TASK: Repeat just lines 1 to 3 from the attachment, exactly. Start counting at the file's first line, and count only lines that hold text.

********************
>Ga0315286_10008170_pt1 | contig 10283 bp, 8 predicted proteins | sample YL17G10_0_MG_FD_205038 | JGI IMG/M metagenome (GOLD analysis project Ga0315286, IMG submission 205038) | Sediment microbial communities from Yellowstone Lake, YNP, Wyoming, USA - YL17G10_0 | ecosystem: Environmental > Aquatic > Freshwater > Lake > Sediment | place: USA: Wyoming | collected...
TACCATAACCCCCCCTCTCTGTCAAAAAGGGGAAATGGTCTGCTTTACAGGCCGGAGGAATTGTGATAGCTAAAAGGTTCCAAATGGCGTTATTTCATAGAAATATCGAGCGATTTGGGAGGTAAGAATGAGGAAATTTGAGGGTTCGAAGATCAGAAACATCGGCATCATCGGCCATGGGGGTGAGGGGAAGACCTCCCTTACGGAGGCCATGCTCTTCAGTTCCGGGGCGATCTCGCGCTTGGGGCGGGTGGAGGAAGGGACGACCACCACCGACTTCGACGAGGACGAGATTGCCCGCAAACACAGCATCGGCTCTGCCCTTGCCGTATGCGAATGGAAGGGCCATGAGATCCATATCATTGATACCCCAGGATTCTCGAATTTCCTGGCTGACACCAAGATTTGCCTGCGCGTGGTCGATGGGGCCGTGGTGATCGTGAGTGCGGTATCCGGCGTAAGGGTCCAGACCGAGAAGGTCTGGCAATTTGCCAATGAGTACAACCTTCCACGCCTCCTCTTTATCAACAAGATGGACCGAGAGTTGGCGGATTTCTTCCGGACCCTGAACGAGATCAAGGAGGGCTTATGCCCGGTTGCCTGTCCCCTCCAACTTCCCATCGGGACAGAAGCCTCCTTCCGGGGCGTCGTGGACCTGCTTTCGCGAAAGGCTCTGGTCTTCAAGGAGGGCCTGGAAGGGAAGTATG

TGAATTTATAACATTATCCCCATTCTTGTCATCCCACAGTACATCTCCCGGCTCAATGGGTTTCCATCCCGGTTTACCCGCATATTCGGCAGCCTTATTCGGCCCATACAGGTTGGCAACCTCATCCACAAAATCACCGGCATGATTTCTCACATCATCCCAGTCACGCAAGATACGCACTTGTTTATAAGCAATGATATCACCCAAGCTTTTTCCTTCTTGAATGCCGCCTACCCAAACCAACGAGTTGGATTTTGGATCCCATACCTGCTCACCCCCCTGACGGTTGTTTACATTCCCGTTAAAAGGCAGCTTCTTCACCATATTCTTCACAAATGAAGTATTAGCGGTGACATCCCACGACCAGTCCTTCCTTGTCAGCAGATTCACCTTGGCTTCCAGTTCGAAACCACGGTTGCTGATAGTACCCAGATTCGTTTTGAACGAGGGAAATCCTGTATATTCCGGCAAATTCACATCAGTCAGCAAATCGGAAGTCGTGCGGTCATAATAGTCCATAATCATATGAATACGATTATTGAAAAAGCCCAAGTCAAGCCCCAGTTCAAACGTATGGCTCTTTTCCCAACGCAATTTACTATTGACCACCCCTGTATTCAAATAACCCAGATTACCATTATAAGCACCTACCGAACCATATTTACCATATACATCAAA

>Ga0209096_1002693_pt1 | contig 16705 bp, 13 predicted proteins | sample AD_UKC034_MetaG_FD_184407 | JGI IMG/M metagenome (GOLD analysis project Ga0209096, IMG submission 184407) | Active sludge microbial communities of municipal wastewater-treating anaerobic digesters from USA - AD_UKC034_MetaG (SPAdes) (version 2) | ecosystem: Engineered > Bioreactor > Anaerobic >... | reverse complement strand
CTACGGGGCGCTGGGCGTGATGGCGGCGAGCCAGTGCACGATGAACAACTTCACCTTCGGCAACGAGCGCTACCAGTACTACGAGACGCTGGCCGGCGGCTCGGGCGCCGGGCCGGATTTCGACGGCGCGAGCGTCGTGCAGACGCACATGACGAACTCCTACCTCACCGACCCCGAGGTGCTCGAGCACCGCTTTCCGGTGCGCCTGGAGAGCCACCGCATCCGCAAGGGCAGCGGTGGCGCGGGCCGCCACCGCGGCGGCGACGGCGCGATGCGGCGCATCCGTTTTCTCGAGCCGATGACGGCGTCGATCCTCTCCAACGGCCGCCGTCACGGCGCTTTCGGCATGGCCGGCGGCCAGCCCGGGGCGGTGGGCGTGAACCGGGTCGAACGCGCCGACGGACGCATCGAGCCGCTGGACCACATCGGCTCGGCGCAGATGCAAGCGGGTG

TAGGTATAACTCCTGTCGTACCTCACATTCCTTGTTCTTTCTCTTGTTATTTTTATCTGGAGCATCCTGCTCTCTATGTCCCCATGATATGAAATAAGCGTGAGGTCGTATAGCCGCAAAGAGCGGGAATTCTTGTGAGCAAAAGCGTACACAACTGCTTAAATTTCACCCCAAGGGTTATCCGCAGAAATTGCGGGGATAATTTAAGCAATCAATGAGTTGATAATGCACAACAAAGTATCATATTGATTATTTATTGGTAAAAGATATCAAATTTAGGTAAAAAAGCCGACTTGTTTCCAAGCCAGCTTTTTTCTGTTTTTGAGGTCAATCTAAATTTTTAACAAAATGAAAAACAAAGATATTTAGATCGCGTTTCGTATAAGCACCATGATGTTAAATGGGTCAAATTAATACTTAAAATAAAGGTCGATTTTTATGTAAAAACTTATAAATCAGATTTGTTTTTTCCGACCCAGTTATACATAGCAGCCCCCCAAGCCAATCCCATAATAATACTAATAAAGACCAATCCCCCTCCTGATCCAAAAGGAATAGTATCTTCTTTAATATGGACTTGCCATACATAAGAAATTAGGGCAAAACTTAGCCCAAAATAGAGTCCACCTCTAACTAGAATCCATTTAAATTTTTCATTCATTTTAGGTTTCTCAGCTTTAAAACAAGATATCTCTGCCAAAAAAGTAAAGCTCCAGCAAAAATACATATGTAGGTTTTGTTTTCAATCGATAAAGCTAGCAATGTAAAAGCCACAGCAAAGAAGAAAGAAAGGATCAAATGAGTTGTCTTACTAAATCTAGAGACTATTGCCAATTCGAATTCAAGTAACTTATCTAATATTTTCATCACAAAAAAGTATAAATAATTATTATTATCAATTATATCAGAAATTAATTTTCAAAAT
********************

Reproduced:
>Ga0315286_10008170_pt1 | contig 10283 bp, 8 predicted proteins | sample YL17G10_0_MG_FD_205038 | JGI IMG/M metagenome (GOLD analysis project Ga0315286, IMG submission 205038) | Sediment microbial communities from Yellowstone Lake, YNP, Wyoming, USA - YL17G10_0 | ecosystem: Environmental > Aquatic > Freshwater > Lake > Sediment | place: USA: Wyoming | collected...
TACCATAACCCCCCCTCTCTGTCAAAAAGGGGAAATGGTCTGCTTTACAGGCCGGAGGAATTGTGATAGCTAAAAGGTTCCAAATGGCGTTATTTCATAGAAATATCGAGCGATTTGGGAGGTAAGAATGAGGAAATTTGAGGGTTCGAAGATCAGAAACATCGGCATCATCGGCCATGGGGGTGAGGGGAAGACCTCCCTTACGGAGGCCATGCTCTTCAGTTCCGGGGCGATCTCGCGCTTGGGGCGGGTGGAGGAAGGGACGACCACCACCGACTTCGACGAGGACGAGATTGCCCGCAAACACAGCATCGGCTCTGCCCTTGCCGTATGCGAATGGAAGGGCCATGAGATCCATATCATTGATACCCCAGGATTCTCGAATTTCCTGGCTGACACCAAGATTTGCCTGCGCGTGGTCGATGGGGCCGTGGTGATCGTGAGTGCGGTATCCGGCGTAAGGGTCCAGACCGAGAAGGTCTGGCAATTTGCCAATGAGTACAACCTTCCACGCCTCCTCTTTATCAACAAGATGGACCGAGAGTTGGCGGATTTCTTCCGGACCCTGAACGAGATCAAGGAGGGCTTATGCCCGGTTGCCTGTCCCCTCCAACTTCCCATCGGGACAGAAGCCTCCTTCCGGGGCGTCGTGGACCTGCTTTCGCGAAAGGCTCTGGTCTTCAAGGAGGGCCTGGAAGGGAAGTATG

TGAATTTATAACATTATCCCCATTCTTGTCATCCCACAGTACATCTCCCGGCTCAATGGGTTTCCATCCCGGTTTACCCGCATATTCGGCAGCCTTATTCGGCCCATACAGGTTGGCAACCTCATCCACAAAATCACCGGCATGATTTCTCACATCATCCCAGTCACGCAAGATACGCACTTGTTTATAAGCAATGATATCACCCAAGCTTTTTCCTTCTTGAATGCCGCCTACCCAAACCAACGAGTTGGATTTTGGATCCCATACCTGCTCACCCCCCTGACGGTTGTTTACATTCCCGTTAAAAGGCAGCTTCTTCACCATATTCTTCACAAATGAAGTATTAGCGGTGACATCCCACGACCAGTCCTTCCTTGTCAGCAGATTCACCTTGGCTTCCAGTTCGAAACCACGGTTGCTGATAGTACCCAGATTCGTTTTGAACGAGGGAAATCCTGTATATTCCGGCAAATTCACATCAGTCAGCAAATCGGAAGTCGTGCGGTCATAATAGTCCATAATCATATGAATACGATTATTGAAAAAGCCCAAGTCAAGCCCCAGTTCAAACGTATGGCTCTTTTCCCAACGCAATTTACTATTGACCACCCCTGTATTCAAATAACCCAGATTACCATTATAAGCACCTACCGAACCATATTTACCATATACATCAAA